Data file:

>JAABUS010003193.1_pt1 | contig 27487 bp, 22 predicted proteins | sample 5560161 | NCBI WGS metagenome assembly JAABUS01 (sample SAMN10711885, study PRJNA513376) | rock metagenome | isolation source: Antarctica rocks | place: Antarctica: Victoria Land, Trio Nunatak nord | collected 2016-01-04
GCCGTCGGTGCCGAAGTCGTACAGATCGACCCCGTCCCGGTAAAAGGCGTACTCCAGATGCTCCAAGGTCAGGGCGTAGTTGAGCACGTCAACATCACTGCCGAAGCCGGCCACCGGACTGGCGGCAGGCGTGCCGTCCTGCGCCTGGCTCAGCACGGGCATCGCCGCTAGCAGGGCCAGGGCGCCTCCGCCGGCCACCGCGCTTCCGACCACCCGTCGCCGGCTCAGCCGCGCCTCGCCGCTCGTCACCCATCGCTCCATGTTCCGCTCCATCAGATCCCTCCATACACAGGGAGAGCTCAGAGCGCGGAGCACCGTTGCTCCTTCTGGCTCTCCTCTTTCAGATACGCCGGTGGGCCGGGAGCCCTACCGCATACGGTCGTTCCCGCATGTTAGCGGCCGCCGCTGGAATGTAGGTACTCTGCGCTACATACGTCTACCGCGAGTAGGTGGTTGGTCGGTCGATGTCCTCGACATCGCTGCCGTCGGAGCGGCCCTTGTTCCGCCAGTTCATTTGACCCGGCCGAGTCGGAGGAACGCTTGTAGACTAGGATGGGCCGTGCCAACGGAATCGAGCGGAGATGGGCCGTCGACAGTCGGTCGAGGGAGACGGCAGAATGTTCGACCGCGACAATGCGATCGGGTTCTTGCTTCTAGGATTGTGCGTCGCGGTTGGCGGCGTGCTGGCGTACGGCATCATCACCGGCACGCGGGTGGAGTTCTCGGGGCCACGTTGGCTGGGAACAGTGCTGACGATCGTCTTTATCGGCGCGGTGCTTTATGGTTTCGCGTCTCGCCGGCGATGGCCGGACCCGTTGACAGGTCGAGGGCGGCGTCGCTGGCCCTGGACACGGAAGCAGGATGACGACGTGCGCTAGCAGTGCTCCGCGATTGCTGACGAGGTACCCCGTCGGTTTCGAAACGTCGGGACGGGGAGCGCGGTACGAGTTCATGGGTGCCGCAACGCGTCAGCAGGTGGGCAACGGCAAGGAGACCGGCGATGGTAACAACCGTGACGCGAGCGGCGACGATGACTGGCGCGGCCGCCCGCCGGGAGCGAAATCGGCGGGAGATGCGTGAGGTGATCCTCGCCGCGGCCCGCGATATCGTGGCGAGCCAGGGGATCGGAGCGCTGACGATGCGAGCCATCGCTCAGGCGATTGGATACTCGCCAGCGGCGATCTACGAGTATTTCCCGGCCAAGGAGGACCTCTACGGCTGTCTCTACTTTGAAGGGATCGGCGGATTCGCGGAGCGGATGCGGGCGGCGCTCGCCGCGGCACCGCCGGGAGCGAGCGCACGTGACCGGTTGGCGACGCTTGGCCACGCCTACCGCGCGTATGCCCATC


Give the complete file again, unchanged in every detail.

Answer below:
>JAABUS010003193.1_pt1 | contig 27487 bp, 22 predicted proteins | sample 5560161 | NCBI WGS metagenome assembly JAABUS01 (sample SAMN10711885, study PRJNA513376) | rock metagenome | isolation source: Antarctica rocks | place: Antarctica: Victoria Land, Trio Nunatak nord | collected 2016-01-04
GCCGTCGGTGCCGAAGTCGTACAGATCGACCCCGTCCCGGTAAAAGGCGTACTCCAGATGCTCCAAGGTCAGGGCGTAGTTGAGCACGTCAACATCACTGCCGAAGCCGGCCACCGGACTGGCGGCAGGCGTGCCGTCCTGCGCCTGGCTCAGCACGGGCATCGCCGCTAGCAGGGCCAGGGCGCCTCCGCCGGCCACCGCGCTTCCGACCACCCGTCGCCGGCTCAGCCGCGCCTCGCCGCTCGTCACCCATCGCTCCATGTTCCGCTCCATCAGATCCCTCCATACACAGGGAGAGCTCAGAGCGCGGAGCACCGTTGCTCCTTCTGGCTCTCCTCTTTCAGATACGCCGGTGGGCCGGGAGCCCTACCGCATACGGTCGTTCCCGCATGTTAGCGGCCGCCGCTGGAATGTAGGTACTCTGCGCTACATACGTCTACCGCGAGTAGGTGGTTGGTCGGTCGATGTCCTCGACATCGCTGCCGTCGGAGCGGCCCTTGTTCCGCCAGTTCATTTGACCCGGCCGAGTCGGAGGAACGCTTGTAGACTAGGATGGGCCGTGCCAACGGAATCGAGCGGAGATGGGCCGTCGACAGTCGGTCGAGGGAGACGGCAGAATGTTCGACCGCGACAATGCGATCGGGTTCTTGCTTCTAGGATTGTGCGTCGCGGTTGGCGGCGTGCTGGCGTACGGCATCATCACCGGCACGCGGGTGGAGTTCTCGGGGCCACGTTGGCTGGGAACAGTGCTGACGATCGTCTTTATCGGCGCGGTGCTTTATGGTTTCGCGTCTCGCCGGCGATGGCCGGACCCGTTGACAGGTCGAGGGCGGCGTCGCTGGCCCTGGACACGGAAGCAGGATGACGACGTGCGCTAGCAGTGCTCCGCGATTGCTGACGAGGTACCCCGTCGGTTTCGAAACGTCGGGACGGGGAGCGCGGTACGAGTTCATGGGTGCCGCAACGCGTCAGCAGGTGGGCAACGGCAAGGAGACCGGCGATGGTAACAACCGTGACGCGAGCGGCGACGATGACTGGCGCGGCCGCCCGCCGGGAGCGAAATCGGCGGGAGATGCGTGAGGTGATCCTCGCCGCGGCCCGCGATATCGTGGCGAGCCAGGGGATCGGAGCGCTGACGATGCGAGCCATCGCTCAGGCGATTGGATACTCGCCAGCGGCGATCTACGAGTATTTCCCGGCCAAGGAGGACCTCTACGGCTGTCTCTACTTTGAAGGGATCGGCGGATTCGCGGAGCGGATGCGGGCGGCGCTCGCCGCGGCACCGCCGGGAGCGAGCGCACGTGACCGGTTGGCGACGCTTGGCCACGCCTACCGCGCGTATGCCCATC